Yet how many of these routine patients do we attend to and forget to include in our standard treatment regime some simple reassurance of the patient that everything is going to be ok?

It is probably one of the single most effective parts of our treatments. Alleviating fear reduces heart rates which in turn reduces myocardial oxygen demand so not only does it have psychological effects, it also has positive physiological effects.

Now it may well be true that the patient is very ill and my deteriorate but the fact is, while they are in our care we have all the tools to help them, so for the patients benefit everything will be ok and they need to know this.

So next time you attend that patient and are busy sticking IV's in them, hooking them up to your monitor, taking their blood pressure and sticking an oxygen mask on their face, dont forget those magic words.....everything is going to be ok. Trust me, your patient will thank you for it.

Tuesday, July 10, 2012

Drugs and Patients

Recreational drugs get a bad rap in the press mainly because there are some nasty ones out there which can create havoc in the wrong individual (or even the right one).

Recreational drugs basically fall into two categories - uppers and downers although there are subcategories in each of these.

I remember when party pills first came on the scene in NZ. It arrived with the rave scene. Before its arrival we were guarenteed to go to alcohol fuelled assualts, drunk drivers, beatings or PFO's (Pissed and fell over) and the occasional riot every Thursday, Friday and Saturday night without fail.

When the recreational party pills came on the scene this largely dissappeared. We were all intrigued by it. Suddenly we were going to overdoses of a substance we knew nothing about. The patients, instead of being violent, aggressive and vomiting all over the place were usually sedated or spaced out but usually compliant.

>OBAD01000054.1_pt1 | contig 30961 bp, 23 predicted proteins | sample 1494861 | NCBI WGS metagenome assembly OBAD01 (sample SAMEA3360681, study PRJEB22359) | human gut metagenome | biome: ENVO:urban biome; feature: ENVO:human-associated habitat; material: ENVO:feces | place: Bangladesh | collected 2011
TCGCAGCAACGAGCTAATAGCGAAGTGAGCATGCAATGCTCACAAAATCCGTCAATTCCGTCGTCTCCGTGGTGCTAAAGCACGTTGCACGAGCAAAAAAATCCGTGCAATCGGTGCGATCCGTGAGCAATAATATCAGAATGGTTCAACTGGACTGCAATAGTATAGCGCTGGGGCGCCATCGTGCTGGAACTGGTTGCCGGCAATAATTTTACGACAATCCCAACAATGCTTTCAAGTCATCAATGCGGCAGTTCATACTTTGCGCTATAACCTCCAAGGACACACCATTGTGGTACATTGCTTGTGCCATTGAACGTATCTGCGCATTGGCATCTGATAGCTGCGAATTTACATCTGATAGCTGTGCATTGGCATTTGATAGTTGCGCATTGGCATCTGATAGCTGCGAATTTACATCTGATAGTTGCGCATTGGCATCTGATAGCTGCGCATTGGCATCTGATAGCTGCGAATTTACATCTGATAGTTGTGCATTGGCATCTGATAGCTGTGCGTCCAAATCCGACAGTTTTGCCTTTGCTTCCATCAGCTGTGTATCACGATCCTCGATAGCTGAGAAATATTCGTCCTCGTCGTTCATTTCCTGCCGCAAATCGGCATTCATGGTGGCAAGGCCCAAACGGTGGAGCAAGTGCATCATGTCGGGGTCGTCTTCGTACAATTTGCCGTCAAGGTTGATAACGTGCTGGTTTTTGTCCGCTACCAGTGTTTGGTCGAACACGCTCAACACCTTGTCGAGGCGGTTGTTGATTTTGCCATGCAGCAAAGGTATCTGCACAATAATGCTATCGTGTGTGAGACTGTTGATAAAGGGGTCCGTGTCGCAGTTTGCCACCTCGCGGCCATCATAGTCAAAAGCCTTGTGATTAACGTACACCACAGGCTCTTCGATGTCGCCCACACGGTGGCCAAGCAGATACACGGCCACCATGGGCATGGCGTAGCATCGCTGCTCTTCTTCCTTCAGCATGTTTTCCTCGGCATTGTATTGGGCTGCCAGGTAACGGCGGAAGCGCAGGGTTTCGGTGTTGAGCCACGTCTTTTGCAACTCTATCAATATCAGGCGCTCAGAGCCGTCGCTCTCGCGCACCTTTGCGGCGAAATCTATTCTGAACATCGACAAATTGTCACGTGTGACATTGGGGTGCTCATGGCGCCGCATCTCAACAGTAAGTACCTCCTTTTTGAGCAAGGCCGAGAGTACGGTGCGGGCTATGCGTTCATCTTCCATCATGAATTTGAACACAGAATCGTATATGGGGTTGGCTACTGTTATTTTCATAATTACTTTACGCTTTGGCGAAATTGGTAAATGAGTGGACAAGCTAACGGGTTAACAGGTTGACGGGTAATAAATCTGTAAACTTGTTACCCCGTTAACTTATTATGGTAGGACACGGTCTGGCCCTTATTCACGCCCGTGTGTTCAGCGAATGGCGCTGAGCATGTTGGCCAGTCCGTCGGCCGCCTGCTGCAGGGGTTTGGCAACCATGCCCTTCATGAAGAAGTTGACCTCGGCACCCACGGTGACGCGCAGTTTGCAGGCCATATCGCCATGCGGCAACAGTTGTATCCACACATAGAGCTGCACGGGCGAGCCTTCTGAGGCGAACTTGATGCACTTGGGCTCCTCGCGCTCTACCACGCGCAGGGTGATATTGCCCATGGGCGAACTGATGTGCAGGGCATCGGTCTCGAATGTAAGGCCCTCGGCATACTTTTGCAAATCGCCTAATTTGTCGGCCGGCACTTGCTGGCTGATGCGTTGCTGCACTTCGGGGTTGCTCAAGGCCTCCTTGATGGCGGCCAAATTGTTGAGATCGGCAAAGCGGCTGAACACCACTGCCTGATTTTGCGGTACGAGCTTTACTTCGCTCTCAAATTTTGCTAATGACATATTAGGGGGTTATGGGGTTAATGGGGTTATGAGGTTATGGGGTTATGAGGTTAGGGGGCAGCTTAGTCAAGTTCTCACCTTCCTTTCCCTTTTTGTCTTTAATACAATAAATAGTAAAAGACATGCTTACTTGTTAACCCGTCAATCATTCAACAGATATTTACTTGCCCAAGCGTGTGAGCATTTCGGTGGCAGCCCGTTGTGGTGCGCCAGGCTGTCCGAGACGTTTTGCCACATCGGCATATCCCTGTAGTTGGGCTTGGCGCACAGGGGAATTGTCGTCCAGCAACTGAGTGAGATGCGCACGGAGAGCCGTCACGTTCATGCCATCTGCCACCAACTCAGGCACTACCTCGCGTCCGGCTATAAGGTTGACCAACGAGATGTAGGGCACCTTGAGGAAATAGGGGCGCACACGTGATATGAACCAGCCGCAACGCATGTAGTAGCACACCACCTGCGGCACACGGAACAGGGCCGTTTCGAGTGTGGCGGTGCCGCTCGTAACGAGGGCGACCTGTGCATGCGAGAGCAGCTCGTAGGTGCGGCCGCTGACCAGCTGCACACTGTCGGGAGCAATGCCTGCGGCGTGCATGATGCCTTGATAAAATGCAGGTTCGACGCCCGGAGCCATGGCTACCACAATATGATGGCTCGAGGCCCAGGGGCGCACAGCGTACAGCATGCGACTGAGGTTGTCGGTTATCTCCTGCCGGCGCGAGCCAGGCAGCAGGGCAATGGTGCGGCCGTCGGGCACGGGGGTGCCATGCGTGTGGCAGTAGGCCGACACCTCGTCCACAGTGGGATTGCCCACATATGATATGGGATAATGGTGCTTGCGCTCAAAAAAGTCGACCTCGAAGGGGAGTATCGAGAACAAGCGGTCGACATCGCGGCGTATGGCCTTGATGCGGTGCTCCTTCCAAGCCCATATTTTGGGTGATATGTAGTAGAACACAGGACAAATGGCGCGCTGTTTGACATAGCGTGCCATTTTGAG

Fast forward 12 months and the groups using these drugs had gotten used to how they worked and that it wasnt a good idea to either mix the drugs or take them with alcohol. As a result our call rates to drunk, aggressive, assaulted and PFO patients on Thursday, Friday and Saturday night significantly dropped off.

Even the Police noticed a change. At a large party event they would stage the usual nunbers of police with the paddy wagon at the ready. They soon realised that the mood enhancing drugs put people is a good mood instead of an agressive one and eventually the Police stopped attending the smaller raves altogether.

Then along came the legal 'herbal' highs. Once again we had the few who experimented and overdosed but after a while we had few callouts to these legal pill poppers.

Unfortunately the gangs realised the money to be made from recreational party drugs and started importing and suppling more lethal drugs. P, E, Meth even Heroin soon made its way to the streets and the occassional nutter that took them ended up creating havoc which made the national headlines.

Politicians, seeing this as an opportunity to boost their ratings jumped on the moral bandwagon and publically damned these 'evil drugs' and insisting that all party drugs be made illegal including the herbal ones. They seemed to ignore the fact that alcohol had created far more chaos and cost the country huge amounts of dollars in rehab and healthcare expenditure or that they had closed our psychiatric institutions and put the mentally unstable in the community with little supervision or support.

As a result the legal BZP containing herbal party pills were banned. The youth soon turned back to what they used to use - alcohol and underground drugs (E, P, Dope) and Thursday, Friday and Saturday nights have gone back to booze fuelled bashings, drunk drivers, PFO's and the occasional riots. Not only that, the government lowered the legal drinking age and allowed the increase accessibility of alcohol which fuelled the problem.